New York next stop for dominant Djoker

After Novak Djokovic had beaten him for the second time in six weeks, Jo-Wilfried Tsonga was asked if his opponent was completely out of reach -- in a word, surreal.

"He plays incredible tennis," said the Frenchman, who retired from their semifinal match in Montreal trailing 3-0 in the second set, "but he's not an alien. He doesn't hit harder, he doesn't hit the ball earlier. But he's always there. This is tiring when you play against him.

"He does not have the best return on the tour. But on every return, he returns well, and he's always there. So what does it is his consistency, and he has no weaknesses."

No, the 24-year-old Serb is not an alien. Despite pulling out of the Cincinnati Masters with an ailing shoulder this past weekend, Djokovic's play this season consistently has been something from another world.

Before the Montreal tournament, no player in the 20-year history of the ATP World Tour Masters 1000 events had ever won five in a year. Not only did Djokovic win his fifth title, but it was his fifth in a row. That gave him a 27-0 record in the ATP's toughest non-major tournaments.

The only reason he wasn't 6-for-6? He pulled out of Monte Carlo -- where he lives -- citing a knee injury. And who knows what would have happened if he were healthy versus Andy Murray at the Western & Southern Masters.

Jim Courier knows a little something about playing tennis at a surreal level. He reached three major finals in 1993. He won the Australian Open, beating Stefan Edberg in the final, but fell to Sergi Bruguera in the final at Roland Garros and Pete Sampras in the final at Wimbledon. He, too, is amazed at Djokovic's season.

"It really is hard to believe, when you consider the depth of the sport and physical demands," said Courier, the U.S. Davis Cup captain. "To remain healthy -- and fresh -- I mean, he's playing more matches than anyone, more meaningful matches.

"He's come through some tricky ones, too. He was down 4-1 and two breaks to [Nikolay] Davydenko in Montreal, and he never looked like he was going to lose. You can see the buildup of confidence coursing through his veins.

"He is the hands-down favorite in New York."

Djokovic left Cincinnati with a ludicrous 57-2 record, his only losses coming to Roger Federer in the semifinals at the French Open, which ended a 43-match winning streak, and Murray in Cincinnati. He is, as Courier said, the prohibitive favorite at U.S. Open, which starts next week.

"The world," Djokovic acknowledged, "is looking at me a bit differently."

His run to the title at Wimbledon allowed him cross off another item on his career to-do list. After four weeks off, Djokovic seemed quite serious about properly representing the No. 1 ranking.

"Being No. 1 is a big responsibility, not just on the court but off the court as well," he said in Montreal. "Just trying to handle it in the best possible way. I haven't changed my approach to my profession, to the sport, to my practices, to my matches. This is the way it is supposed to stay."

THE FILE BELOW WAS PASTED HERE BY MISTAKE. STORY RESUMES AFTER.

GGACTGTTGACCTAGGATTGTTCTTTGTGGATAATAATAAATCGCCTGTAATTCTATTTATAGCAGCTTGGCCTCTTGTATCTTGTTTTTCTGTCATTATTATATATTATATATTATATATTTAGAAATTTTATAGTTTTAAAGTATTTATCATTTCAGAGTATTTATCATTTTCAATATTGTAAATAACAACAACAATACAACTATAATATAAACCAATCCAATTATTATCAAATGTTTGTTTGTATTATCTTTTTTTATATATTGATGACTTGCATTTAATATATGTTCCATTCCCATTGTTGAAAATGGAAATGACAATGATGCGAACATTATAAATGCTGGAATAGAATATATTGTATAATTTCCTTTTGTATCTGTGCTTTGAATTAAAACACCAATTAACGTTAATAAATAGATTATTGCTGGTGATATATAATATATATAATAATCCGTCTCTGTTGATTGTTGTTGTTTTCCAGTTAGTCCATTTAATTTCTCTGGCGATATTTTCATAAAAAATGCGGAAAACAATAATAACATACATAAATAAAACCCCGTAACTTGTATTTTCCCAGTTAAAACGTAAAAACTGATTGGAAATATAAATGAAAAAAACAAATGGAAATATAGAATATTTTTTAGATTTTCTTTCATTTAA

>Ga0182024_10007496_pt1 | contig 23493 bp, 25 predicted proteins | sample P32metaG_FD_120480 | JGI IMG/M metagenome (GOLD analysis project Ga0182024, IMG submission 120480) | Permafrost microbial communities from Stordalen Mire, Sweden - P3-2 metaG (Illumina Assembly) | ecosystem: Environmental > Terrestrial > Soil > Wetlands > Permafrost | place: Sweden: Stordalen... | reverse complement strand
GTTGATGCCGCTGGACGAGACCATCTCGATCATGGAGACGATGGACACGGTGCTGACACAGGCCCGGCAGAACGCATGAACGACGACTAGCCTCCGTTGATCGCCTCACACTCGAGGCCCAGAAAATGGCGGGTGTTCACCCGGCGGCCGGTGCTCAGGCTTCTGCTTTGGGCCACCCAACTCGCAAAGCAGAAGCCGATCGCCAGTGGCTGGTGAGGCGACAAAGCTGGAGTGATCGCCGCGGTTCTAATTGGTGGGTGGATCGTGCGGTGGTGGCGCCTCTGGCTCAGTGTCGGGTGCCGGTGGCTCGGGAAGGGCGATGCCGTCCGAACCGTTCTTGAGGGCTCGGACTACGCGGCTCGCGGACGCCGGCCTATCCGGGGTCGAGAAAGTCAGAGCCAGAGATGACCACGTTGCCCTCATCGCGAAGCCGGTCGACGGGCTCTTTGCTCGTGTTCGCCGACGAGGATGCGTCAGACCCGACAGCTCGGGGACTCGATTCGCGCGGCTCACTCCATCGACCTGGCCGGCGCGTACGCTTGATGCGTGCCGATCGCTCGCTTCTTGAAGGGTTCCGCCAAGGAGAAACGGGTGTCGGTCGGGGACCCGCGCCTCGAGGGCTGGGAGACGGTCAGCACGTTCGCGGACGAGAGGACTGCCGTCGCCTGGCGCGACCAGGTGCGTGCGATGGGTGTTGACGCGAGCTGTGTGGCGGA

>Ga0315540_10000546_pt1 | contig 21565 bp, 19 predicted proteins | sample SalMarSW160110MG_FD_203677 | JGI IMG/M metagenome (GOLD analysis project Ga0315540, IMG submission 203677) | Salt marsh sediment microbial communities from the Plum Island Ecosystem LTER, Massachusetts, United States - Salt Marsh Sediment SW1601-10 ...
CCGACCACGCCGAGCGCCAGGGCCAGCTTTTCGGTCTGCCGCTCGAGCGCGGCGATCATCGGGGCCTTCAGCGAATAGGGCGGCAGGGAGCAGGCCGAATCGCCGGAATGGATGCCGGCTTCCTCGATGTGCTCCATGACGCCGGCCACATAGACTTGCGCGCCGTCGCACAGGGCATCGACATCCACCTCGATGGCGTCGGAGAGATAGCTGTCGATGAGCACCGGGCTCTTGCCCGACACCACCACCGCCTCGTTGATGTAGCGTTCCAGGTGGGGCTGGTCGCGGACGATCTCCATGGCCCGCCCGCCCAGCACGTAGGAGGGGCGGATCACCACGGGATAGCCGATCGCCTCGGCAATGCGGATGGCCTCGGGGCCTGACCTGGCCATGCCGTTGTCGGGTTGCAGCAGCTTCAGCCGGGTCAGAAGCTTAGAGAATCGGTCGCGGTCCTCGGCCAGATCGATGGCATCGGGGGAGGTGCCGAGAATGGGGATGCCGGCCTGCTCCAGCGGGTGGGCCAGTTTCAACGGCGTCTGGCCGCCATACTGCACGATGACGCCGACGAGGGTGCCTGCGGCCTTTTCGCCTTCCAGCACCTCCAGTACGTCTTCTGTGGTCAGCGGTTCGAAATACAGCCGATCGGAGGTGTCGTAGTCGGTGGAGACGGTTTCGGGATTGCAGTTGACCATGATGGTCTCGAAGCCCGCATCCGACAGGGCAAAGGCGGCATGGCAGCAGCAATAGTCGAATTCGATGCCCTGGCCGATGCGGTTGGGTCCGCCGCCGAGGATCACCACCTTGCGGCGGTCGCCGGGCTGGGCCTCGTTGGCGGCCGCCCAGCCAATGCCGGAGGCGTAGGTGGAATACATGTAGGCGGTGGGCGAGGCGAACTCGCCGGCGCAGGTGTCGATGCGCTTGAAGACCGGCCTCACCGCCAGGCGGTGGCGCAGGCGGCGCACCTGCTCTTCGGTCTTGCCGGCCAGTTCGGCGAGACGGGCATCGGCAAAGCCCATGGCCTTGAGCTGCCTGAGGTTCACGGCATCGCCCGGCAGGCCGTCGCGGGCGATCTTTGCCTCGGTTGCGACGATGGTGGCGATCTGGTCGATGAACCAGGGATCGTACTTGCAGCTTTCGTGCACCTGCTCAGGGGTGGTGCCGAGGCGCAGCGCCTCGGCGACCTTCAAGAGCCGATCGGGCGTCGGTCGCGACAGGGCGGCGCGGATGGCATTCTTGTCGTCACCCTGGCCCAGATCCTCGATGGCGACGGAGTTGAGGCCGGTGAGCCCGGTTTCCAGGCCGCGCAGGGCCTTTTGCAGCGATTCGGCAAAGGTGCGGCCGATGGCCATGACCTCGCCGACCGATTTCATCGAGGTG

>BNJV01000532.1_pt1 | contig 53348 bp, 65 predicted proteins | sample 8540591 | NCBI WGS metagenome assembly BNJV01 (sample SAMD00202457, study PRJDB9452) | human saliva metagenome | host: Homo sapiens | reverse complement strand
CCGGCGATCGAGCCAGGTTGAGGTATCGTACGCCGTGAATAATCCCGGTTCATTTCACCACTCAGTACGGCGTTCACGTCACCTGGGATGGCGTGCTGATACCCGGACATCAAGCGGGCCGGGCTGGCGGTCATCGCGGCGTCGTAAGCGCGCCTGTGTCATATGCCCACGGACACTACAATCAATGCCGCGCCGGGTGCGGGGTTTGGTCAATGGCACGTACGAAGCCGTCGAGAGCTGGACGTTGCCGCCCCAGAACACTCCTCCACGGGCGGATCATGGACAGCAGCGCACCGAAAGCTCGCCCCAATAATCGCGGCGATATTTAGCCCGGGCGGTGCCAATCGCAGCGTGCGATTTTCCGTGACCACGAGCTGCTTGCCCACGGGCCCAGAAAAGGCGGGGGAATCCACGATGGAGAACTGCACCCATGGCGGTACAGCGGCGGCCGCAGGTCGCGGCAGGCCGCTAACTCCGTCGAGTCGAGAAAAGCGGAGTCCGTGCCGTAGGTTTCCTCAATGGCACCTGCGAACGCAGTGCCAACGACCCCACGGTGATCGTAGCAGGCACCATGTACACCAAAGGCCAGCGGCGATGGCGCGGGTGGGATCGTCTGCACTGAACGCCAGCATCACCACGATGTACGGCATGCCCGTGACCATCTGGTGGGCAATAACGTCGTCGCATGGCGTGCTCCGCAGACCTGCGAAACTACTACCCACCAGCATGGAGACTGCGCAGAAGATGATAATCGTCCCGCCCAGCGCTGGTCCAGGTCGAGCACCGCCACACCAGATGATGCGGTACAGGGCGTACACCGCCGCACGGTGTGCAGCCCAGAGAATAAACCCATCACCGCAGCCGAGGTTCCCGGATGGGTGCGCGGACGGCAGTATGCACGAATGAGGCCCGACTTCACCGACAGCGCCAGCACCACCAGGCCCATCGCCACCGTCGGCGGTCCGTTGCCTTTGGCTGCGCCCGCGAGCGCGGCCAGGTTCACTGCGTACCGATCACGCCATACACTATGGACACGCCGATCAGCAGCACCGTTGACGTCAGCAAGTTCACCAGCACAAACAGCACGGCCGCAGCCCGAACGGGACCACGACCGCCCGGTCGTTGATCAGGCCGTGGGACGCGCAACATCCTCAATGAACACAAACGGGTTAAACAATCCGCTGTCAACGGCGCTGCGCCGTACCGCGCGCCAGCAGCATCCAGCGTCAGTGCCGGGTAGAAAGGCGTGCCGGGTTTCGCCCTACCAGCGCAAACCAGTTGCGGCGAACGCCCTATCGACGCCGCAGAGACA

Djokovic also did something that hadn't happened in 18 years. He was the first man to win a title in his first appearance as the No. 1 player since Sampras won Hong Kong in 1993.

Lost in the pyrotechnics of that won-loss record -- one of the greatest seasons on record is definitely within Djokovic's reach -- is the prospect of collecting his third major of the year. In the 43 years of the Open era, that has happened only seven times.

True tennis fans can probably name most of them. Rod Laver's Grand Slam of 1969 is the only sweep in modern times, but Jimmy Connors (1974) and Mats Wilander (1988) followed the Rocket with three each. After a 16-year drought, Federer matched them in 2004 -- then repeated the feat in 2006 and 2007. Incidentally, Federer made all four major finals the last two times and again in 2009. Rafael Nadal won the last three Slams of 2010.

If Djokovic wins in New York, that would be five triples in a span of only eight years. By three players who are all contemporaries. The fact Djokovic has won eight of nine matches this year against Federer (3-1) and Nadal (5-0), makes the achievement more profound.

"Forget how great he's playing physically -- we could go on forever about that," Courier said. "I prefer to focus on the mental edge he has right now over Rafa and Roger.

"This is the first time someone's presented a puzzle to Rafa. He's being dominated right now, and that's never happened. The problem for Rafa, when he plays his normal great tennis, he's still losing. He's feeling like Federer has felt against Rafa. That's a new challenge for him, and a good challenge. I look forward to seeing how Rafa and Uncle Toni approach the next match."

The list of guys who reached three finals in a year but failed to win them all also is impressive. These Hall of Fame players won two majors and reached the final of a third: Bjorn Borg in 1978 and 1980; John McEnroe in 1984; Ivan Lendl in 1986 and 1987; Sampras in 1995; and Andre Agassi in 1999.

"Look, even though I have achieved my two biggest dreams in my tennis career, I'm still 24 and I still want to play tennis as long as I do have this inspiration and motivation in myself," Djokovic said.

"I'm aware of the fantastic year that I had and a great streak, but I'm not thinking how many matches will I lose, I'm thinking how many matches will I win? As long as it's like that, I think I'm in the right direction."

Greg Garber is a senior writer for ESPN.com.